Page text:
Think Someone Is Impersonating You? Here's What You May Want To Do

Think Someone Is Impersonating You? Here's What You May Want To Do

Think Someone Is Impersonating You? Here's What You May Want To Do

Justin Lavelle
December 28, 2018

If you’re like most Americans, you’re active on social media sites like Facebook, Twitter, Instagram, LinkedIn, Reddit, and more.

The information you post on these accounts can reveal a lot about you. When you add in public records like addresses, phone numbers, birth and marriage certificates, driving violations, and court cases, anyone who searches your name online will find a fairly comprehensive overview of you.

People run online searches on others all the time, and it’s important to occasionally search yourself, both on Google and a more thorough search tool like BeenVerified, so you know what they’re finding. You don’t want an embarrassing or questionable old post to come back and haunt you.

But what happens if you find something factually incorrect in a search of yourself? Identity theft is incredibly common, especially in an age when we’re inputting sensitive personal information into many of the websites and apps we use. Someone could be using your name for a variety of nefarious purposes, ranging from impersonating you on social media to opening fraudulent accounts in your name.

“The reality is that an inaccurate background report can affect practically every area of your life, writes HR expert Ruth Mayhew in a Legal Beagle post. “Errors on your background report can cause you to lose your dream job, the home you’ve always wanted, or the love of your life.”

Here are some steps you may want to take if you spot any fraudulent accounts in your name.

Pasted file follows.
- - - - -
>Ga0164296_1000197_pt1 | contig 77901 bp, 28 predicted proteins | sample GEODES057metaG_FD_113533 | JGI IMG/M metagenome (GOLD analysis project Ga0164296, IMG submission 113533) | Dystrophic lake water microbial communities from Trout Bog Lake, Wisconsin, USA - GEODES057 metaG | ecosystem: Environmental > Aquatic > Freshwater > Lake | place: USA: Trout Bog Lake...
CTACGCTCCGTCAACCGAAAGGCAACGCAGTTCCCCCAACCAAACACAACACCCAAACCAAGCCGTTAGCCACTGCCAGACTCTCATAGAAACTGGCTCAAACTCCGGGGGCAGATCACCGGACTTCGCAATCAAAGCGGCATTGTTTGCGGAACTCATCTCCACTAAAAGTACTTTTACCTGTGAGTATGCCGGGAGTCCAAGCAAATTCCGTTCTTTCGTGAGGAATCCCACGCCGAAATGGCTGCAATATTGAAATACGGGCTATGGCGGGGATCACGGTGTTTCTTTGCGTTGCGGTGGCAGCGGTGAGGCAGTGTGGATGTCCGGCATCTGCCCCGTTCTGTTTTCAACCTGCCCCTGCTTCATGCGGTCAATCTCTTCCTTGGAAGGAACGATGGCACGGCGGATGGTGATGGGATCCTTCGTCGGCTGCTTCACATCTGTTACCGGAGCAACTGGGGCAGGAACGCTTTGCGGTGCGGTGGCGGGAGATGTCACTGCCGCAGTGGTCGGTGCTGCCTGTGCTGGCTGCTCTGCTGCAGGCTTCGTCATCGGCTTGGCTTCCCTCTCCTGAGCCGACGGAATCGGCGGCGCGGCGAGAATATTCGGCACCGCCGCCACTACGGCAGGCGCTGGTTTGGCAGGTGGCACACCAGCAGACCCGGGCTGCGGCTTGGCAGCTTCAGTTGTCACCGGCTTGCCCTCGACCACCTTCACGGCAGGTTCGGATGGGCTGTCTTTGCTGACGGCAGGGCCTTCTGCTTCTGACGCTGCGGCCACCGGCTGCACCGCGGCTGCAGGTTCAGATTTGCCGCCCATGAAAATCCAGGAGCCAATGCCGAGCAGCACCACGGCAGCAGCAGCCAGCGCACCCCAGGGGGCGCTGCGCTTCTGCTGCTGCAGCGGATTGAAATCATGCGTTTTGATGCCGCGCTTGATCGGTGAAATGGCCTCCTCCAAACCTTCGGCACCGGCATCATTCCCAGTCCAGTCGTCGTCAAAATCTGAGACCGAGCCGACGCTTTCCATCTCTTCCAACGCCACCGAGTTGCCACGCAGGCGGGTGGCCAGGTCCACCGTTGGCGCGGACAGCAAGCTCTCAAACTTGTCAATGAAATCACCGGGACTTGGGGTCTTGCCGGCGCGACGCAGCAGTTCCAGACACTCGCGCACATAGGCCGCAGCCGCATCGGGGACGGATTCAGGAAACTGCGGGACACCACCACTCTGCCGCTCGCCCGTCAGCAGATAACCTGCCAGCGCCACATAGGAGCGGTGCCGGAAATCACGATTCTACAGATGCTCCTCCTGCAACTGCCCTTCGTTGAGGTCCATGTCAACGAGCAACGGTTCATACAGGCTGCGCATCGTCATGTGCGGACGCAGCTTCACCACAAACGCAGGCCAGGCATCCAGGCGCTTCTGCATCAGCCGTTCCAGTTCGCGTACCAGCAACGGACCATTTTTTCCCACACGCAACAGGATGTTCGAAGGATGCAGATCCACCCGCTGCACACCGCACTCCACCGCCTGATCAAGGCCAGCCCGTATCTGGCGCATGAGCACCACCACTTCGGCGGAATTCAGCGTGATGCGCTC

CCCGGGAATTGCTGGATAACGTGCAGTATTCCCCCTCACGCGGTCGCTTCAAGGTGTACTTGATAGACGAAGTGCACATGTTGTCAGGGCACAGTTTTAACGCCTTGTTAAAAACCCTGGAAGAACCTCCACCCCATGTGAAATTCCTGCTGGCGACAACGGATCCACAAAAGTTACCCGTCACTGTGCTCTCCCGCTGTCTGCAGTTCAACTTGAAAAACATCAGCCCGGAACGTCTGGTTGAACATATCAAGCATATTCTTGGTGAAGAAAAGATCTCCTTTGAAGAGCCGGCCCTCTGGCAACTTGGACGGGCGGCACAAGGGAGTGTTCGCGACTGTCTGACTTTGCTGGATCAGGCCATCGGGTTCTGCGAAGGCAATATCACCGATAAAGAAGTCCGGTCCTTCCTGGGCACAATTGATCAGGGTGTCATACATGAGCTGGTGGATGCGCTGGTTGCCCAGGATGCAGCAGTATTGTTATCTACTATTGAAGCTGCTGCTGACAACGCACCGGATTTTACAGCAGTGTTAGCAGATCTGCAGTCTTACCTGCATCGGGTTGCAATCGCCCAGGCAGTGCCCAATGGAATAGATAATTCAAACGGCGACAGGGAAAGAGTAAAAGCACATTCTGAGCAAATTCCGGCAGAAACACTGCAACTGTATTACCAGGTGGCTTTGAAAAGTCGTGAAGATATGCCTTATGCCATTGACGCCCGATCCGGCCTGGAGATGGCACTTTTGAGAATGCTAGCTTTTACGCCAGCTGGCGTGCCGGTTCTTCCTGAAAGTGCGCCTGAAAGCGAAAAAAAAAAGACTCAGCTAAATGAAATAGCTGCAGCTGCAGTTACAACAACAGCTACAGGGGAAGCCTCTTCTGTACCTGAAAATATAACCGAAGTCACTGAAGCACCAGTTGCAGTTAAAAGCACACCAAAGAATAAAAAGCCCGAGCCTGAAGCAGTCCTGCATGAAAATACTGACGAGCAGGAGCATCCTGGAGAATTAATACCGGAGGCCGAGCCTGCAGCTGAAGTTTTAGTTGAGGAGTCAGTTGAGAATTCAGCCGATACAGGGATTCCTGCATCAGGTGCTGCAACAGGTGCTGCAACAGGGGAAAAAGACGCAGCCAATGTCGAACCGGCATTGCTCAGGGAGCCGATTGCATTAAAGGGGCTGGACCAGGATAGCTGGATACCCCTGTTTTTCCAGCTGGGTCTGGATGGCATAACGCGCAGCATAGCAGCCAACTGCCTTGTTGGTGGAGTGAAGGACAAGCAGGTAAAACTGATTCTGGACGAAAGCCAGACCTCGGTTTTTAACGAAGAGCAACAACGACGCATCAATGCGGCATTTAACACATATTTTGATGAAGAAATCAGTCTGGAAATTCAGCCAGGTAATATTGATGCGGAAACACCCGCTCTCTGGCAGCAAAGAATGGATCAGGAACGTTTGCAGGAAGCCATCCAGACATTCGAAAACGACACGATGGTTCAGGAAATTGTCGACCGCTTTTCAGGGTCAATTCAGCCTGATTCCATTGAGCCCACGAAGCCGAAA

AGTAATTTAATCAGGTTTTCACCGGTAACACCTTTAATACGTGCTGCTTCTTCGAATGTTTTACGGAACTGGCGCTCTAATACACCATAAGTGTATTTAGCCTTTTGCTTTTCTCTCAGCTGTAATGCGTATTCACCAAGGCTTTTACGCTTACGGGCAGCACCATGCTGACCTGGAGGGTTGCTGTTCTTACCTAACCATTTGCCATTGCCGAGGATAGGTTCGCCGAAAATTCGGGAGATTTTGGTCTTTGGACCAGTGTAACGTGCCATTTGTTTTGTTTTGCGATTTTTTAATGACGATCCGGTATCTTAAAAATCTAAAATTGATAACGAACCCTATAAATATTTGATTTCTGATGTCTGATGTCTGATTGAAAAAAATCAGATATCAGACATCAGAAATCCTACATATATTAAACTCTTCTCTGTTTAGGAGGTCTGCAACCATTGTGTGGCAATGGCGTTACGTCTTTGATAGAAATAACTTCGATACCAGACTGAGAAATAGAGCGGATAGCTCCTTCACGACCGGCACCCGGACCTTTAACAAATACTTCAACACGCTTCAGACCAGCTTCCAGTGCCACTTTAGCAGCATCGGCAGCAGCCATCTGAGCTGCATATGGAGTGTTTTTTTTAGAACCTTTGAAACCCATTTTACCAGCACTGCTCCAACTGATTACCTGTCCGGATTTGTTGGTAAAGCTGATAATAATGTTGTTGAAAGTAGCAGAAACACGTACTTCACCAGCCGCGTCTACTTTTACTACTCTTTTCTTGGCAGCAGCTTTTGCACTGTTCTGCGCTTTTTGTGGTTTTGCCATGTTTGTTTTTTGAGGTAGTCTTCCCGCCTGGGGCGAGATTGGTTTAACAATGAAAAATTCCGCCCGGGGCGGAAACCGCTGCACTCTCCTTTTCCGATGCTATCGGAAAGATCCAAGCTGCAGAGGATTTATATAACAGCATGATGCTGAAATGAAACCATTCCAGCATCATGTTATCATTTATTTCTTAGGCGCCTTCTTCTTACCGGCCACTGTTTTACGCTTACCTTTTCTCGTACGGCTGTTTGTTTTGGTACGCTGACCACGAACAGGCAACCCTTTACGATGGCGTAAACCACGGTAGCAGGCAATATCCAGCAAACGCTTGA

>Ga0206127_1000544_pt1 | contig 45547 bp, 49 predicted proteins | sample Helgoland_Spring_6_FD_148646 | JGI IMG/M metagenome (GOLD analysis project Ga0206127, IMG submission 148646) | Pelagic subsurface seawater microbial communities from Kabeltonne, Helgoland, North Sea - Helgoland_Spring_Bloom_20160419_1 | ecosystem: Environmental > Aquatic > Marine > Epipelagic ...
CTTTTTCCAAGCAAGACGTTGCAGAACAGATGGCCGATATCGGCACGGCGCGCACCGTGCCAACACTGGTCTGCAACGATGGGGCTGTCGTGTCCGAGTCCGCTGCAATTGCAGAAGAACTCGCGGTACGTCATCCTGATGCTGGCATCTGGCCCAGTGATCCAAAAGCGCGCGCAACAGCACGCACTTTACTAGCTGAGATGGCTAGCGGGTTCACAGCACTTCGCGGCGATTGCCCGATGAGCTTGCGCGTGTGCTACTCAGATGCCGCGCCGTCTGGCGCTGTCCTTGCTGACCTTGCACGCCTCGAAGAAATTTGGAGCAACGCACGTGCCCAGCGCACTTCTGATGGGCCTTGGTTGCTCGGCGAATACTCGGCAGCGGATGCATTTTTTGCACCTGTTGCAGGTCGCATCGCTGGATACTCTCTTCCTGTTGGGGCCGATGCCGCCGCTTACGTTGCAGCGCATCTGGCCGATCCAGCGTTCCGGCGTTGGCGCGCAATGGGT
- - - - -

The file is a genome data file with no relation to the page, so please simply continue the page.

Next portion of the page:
Correcting False Or Inaccurate Public Records

Getting fake social media profiles deleted is relatively easy. Most of the major social networks have a process for verification when fraud is suspected (it typically involves contacting the site and providing the link to the fake profile and proof of your identity), and they often work quickly to suspend any account that’s proven as false.

Likewise, correcting a credit report error can be accomplished by mailing a dispute letter to the credit reporting agency with copies of documents that support the correct information. You will also need to contact your bank or credit provider to let them know of the dispute. More information can be found on the Federal Trade Commission website.

Errors in your criminal record and civil litigation history – including bankruptcies, tax liens, and lawsuits – can be more difficult to address. Mayhew notes in her article that you will need to visit your local police department or courthouse to obtain a hard copy of any reports on you and your local background history. For federal cases, you’ll need to request your Identity History Summary from the FBI.

Once you’ve identified the specific error(s) in your records, fill out the appropriate form from the agency to have it corrected. You may also be asked to provide multiple forms of identification.

If, on the other hand, you’ve received a copy of your background report from a Consumer Reporting Agency with errors, you can use the reports and records obtained from local authorities as proof to clear your name. It’s important to submit the request to the background check provider in writing and keep records of all correspondences, said Mayhew.

It may take several weeks for all the systems to be properly updated after you’ve provided the correct information. After some time has passed, revisit BeenVerified and run another check to make sure your public record inaccuracies have been fixed.

It takes time and effort to work with each individual agency or site that has incorrect information, but it’s worth it to have a clean and accurate online presence.

Disclaimer: The above is solely intended for informational purposes and in no way constitutes legal advice or specific recommendations.